JOINT BASE CHARLESTON, S.C. — Airmen assigned to the 437th Maintenance Squadron Ammo flight are dedicated to spending time volunteering within the community. One area where they volunteer is Eagle Harbor Ranch in Summerville, S.C., a place of refuge and shelter for boys ages six to 21 that are orphaned, neglected, abused and abandoned.
Senior Airman Caprice Frazier, 437th MXS munitions accountability technician and Airman 1st Class Arnold Stone-Patterson, 437th MXS munitions controller, began volunteering at Eagle Harbor Ranch in March 2011.
"Life is about making a positive difference and assisting these boys makes me feel good," said Frazier. "I enjoy telling the kids about the military, answering any questions they may have as well as telling them all of the possible opportunities that are out there for them."
437th MXS airmen have taken the boys on outings to a River Dog's baseball game and to the Navy's Short Stay Outdoor Recreation Area. They have also collected more than 20 bags of clothing for the boys.
Last November, the ammo flight provided a Thanksgiving dinner at the ranch. They also have hosted several cook-outs. In the future they are planning to build a volleyball court for the boys. It is expected to be finished in June.
"Every boy in this home has his own story and they are all important to me," said Stone-Patterson. "These boys have made a huge impact on my life."
The Eagle Harbor Ranch currently houses 16 boys who live in one of two homes on the ranch. Foster parents, Joel and Jeamie Wilson manage a home with younger boys and foster parents Bob and Dawn Stezel manage a home with the older teens.
"It is our desire to empower each child to rise above their past through love, structure and an opportunity to succeed in life," said Eagle Harbor owners Danny and Liz Gilbert.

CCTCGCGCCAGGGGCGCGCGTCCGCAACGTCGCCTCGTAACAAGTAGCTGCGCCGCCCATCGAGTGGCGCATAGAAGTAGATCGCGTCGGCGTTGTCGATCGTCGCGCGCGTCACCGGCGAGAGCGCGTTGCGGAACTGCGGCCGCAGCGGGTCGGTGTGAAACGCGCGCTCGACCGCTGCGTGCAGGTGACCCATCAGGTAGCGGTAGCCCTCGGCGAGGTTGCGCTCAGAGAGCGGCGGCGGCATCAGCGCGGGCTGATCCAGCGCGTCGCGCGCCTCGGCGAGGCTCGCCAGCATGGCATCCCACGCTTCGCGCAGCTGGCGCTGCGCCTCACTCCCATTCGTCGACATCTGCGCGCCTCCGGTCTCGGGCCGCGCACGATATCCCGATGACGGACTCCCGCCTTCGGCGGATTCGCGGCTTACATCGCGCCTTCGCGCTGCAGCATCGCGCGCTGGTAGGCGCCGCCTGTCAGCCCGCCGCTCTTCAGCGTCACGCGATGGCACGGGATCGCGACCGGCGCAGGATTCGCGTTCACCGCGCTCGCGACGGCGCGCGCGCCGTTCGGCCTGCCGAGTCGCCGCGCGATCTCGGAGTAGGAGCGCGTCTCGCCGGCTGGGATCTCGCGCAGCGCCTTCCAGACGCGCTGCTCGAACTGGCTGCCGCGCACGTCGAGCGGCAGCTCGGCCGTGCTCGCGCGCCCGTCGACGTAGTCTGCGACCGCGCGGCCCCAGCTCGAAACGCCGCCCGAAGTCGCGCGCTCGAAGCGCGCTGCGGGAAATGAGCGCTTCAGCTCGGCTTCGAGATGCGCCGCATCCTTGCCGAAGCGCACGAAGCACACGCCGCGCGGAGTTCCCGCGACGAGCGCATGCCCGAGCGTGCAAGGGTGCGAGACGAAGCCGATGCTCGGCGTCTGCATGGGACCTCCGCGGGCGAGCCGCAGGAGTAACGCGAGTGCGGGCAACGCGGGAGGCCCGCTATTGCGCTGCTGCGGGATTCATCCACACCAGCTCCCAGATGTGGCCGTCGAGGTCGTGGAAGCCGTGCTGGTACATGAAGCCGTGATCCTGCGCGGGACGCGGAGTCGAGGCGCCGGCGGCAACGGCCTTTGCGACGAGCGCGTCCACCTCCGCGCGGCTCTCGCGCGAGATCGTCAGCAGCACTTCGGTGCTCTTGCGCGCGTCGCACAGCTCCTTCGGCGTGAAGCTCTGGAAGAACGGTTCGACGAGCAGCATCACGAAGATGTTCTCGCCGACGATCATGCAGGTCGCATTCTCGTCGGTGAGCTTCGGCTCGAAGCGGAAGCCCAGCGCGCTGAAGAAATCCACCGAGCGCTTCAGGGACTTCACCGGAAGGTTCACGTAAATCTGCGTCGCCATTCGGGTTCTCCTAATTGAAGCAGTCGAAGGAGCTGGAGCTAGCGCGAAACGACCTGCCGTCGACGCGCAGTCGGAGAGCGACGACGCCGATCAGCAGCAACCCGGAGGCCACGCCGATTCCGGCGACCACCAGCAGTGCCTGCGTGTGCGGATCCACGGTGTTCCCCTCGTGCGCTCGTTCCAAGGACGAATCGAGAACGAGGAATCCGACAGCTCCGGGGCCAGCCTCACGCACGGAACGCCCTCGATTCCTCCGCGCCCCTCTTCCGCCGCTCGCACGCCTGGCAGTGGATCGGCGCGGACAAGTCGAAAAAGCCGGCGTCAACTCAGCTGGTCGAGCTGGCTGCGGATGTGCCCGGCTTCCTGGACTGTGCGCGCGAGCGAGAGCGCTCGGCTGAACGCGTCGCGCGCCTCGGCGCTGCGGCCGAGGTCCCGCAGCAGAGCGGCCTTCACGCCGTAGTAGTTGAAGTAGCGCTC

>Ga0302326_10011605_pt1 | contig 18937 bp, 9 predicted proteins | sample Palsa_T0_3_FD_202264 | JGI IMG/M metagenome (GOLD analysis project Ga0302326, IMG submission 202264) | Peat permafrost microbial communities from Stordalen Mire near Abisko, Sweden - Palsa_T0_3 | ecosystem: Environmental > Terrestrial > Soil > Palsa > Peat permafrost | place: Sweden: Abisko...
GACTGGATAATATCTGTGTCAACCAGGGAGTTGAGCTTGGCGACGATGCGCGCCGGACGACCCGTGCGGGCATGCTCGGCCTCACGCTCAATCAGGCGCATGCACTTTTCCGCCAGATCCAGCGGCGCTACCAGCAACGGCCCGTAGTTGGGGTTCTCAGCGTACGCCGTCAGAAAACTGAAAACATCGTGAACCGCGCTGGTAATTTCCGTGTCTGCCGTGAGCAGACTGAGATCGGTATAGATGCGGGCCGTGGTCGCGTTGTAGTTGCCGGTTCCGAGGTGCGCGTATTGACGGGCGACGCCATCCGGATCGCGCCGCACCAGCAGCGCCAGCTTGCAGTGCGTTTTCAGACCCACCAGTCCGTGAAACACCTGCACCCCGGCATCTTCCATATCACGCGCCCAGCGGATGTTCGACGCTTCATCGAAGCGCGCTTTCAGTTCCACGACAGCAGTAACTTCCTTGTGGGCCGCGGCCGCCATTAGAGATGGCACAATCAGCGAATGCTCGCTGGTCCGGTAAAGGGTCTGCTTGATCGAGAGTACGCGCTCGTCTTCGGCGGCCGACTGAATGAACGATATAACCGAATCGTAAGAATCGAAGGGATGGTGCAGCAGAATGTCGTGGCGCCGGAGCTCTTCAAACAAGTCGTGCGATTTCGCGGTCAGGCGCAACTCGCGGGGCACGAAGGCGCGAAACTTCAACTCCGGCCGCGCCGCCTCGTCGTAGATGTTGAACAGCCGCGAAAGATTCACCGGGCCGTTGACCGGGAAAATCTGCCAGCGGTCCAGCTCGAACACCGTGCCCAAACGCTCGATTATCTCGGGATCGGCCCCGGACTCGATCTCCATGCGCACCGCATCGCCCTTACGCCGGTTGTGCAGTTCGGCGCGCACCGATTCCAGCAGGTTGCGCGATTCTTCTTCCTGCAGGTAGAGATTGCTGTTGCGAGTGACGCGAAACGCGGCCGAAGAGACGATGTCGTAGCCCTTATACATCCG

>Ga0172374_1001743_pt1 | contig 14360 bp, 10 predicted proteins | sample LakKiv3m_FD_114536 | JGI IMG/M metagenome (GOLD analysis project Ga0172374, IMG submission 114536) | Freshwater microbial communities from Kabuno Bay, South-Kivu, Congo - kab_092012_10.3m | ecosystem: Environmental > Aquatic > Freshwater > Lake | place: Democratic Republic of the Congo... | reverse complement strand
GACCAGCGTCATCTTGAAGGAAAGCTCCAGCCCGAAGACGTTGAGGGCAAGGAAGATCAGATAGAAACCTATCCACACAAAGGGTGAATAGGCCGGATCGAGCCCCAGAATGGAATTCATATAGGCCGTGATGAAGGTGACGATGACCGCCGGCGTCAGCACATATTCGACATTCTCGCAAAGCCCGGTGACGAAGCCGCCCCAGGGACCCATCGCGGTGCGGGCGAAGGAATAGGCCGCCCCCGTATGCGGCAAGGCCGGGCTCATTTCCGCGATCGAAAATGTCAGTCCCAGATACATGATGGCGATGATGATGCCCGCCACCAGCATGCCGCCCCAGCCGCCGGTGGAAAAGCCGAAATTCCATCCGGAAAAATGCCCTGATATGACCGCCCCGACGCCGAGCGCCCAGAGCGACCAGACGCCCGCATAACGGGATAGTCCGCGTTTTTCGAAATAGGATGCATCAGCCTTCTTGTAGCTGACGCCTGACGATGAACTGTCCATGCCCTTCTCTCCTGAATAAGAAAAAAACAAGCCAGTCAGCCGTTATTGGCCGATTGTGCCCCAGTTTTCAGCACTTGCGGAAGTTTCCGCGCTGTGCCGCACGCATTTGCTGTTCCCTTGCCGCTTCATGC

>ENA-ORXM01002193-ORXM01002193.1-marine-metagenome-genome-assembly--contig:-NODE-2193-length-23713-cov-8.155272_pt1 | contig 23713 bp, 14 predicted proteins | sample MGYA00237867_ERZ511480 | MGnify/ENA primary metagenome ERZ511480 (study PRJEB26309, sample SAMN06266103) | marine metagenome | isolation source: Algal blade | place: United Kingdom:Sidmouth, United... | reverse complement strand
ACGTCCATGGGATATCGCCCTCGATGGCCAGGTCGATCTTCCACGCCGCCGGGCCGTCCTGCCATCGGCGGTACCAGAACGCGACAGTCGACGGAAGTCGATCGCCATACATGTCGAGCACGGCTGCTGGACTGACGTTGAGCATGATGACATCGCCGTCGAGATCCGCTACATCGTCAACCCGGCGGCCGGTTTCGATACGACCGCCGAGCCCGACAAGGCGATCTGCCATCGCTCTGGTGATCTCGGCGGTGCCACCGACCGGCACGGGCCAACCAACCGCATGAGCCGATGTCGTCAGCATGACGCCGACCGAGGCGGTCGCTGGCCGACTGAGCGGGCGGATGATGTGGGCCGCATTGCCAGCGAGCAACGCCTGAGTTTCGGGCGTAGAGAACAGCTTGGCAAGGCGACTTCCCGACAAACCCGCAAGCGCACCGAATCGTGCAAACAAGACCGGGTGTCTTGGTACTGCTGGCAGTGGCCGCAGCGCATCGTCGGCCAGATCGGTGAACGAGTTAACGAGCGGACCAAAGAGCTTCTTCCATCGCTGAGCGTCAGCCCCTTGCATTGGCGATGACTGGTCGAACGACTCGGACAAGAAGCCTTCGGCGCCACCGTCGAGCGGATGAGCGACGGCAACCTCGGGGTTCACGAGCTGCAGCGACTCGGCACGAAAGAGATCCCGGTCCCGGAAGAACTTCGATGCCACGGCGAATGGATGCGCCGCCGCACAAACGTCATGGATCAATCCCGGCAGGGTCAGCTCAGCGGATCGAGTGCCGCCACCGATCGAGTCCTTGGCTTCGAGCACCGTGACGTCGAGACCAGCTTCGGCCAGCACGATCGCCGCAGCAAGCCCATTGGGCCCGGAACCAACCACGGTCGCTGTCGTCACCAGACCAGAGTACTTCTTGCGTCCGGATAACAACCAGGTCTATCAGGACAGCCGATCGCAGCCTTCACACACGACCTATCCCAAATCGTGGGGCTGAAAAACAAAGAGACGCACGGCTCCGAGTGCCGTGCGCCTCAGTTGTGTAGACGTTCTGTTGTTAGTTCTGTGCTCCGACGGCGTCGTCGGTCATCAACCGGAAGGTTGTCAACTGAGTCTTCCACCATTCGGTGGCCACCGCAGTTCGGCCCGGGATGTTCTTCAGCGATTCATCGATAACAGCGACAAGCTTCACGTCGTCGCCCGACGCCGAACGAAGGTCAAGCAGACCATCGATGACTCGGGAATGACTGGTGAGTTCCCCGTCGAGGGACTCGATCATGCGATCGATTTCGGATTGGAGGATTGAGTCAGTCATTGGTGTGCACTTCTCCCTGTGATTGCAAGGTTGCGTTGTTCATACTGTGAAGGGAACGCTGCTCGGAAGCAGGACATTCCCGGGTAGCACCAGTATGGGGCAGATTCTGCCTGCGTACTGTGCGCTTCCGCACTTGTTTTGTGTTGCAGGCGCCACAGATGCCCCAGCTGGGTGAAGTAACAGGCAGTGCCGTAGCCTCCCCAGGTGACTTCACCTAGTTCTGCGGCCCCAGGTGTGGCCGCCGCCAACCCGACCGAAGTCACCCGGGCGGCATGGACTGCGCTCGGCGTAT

The boys get a second chance at Eagle Harbor ranch when their current living conditions lack structure or they are mentally, physically or emotionally damaging to the child.
Many factors, including court decisions and custody issues, determine how long the boys are able to stay at Eagle Harbor. While some of the boys will leave the home in a short time span, others may stay until they become adults and can care for themselves.
"I do this because I enjoy it, not because I'm looking for something in return," said Stone-Patterson. "I never had anyone to look up to when I was growing up or anybody who volunteered in my community, so this really hits home for me. It makes me happy to see these boys smile. Regardless of your situation you still need to be able to smile."
Recently, the 437th MXS munitions flight began providing each of the boys a $50 gift card for their birthday. They have also started a mentor program. Volunteers must pass a background check by the Department of Social Services and consent to release information before they are assigned one of the boys.
"We are always looking for more help." says Frazier. "People should help the community; it builds a foundation and keeps it safe. This gives the boys something to look forward to and good role models to follow in the future."
The help that the ranch has received from the airmen has made an impact on not just the boys, but the owners as well.
"To have people from an important worldwide organization show an interest in these boys verifies what we teach them is true," says Joel Wilson, one of the owners at the Eagle Harbor Ranch. "That is, with faith, hard work, kindness, discipline and a positive attitude, we can all be productive members of society no matter our background."